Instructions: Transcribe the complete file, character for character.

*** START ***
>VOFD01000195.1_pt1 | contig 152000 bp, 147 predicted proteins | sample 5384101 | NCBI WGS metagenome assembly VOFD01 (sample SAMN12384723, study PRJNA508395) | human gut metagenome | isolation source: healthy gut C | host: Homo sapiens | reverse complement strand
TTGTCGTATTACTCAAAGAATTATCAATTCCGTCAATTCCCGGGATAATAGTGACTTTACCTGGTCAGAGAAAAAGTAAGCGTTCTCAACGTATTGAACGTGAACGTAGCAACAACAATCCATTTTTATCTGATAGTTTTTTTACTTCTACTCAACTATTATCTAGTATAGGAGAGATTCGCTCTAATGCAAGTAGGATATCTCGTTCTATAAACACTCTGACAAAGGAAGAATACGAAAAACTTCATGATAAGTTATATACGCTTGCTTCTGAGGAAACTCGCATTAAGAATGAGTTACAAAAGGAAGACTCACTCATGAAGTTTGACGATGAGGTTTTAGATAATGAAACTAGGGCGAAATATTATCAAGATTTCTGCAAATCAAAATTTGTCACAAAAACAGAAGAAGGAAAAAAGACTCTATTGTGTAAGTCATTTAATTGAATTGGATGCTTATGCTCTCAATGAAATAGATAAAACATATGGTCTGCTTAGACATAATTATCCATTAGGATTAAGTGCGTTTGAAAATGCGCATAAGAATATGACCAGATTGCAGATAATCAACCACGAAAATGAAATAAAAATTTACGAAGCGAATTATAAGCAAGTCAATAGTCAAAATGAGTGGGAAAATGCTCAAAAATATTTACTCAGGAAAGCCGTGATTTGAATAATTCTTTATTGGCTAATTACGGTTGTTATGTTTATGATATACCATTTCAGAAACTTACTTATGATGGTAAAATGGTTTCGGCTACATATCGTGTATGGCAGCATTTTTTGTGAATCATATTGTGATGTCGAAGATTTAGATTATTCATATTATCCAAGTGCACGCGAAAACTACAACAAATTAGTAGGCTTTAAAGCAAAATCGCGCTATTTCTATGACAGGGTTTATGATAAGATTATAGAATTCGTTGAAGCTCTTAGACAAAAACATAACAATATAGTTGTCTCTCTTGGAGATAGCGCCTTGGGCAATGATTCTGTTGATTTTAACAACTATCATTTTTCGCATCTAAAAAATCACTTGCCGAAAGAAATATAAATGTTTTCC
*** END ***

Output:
>VOFD01000195.1_pt1 | contig 152000 bp, 147 predicted proteins | sample 5384101 | NCBI WGS metagenome assembly VOFD01 (sample SAMN12384723, study PRJNA508395) | human gut metagenome | isolation source: healthy gut C | host: Homo sapiens | reverse complement strand
TTGTCGTATTACTCAAAGAATTATCAATTCCGTCAATTCCCGGGATAATAGTGACTTTACCTGGTCAGAGAAAAAGTAAGCGTTCTCAACGTATTGAACGTGAACGTAGCAACAACAATCCATTTTTATCTGATAGTTTTTTTACTTCTACTCAACTATTATCTAGTATAGGAGAGATTCGCTCTAATGCAAGTAGGATATCTCGTTCTATAAACACTCTGACAAAGGAAGAATACGAAAAACTTCATGATAAGTTATATACGCTTGCTTCTGAGGAAACTCGCATTAAGAATGAGTTACAAAAGGAAGACTCACTCATGAAGTTTGACGATGAGGTTTTAGATAATGAAACTAGGGCGAAATATTATCAAGATTTCTGCAAATCAAAATTTGTCACAAAAACAGAAGAAGGAAAAAAGACTCTATTGTGTAAGTCATTTAATTGAATTGGATGCTTATGCTCTCAATGAAATAGATAAAACATATGGTCTGCTTAGACATAATTATCCATTAGGATTAAGTGCGTTTGAAAATGCGCATAAGAATATGACCAGATTGCAGATAATCAACCACGAAAATGAAATAAAAATTTACGAAGCGAATTATAAGCAAGTCAATAGTCAAAATGAGTGGGAAAATGCTCAAAAATATTTACTCAGGAAAGCCGTGATTTGAATAATTCTTTATTGGCTAATTACGGTTGTTATGTTTATGATATACCATTTCAGAAACTTACTTATGATGGTAAAATGGTTTCGGCTACATATCGTGTATGGCAGCATTTTTTGTGAATCATATTGTGATGTCGAAGATTTAGATTATTCATATTATCCAAGTGCACGCGAAAACTACAACAAATTAGTAGGCTTTAAAGCAAAATCGCGCTATTTCTATGACAGGGTTTATGATAAGATTATAGAATTCGTTGAAGCTCTTAGACAAAAACATAACAATATAGTTGTCTCTCTTGGAGATAGCGCCTTGGGCAATGATTCTGTTGATTTTAACAACTATCATTTTTCGCATCTAAAAAATCACTTGCCGAAAGAAATATAAATGTTTTCC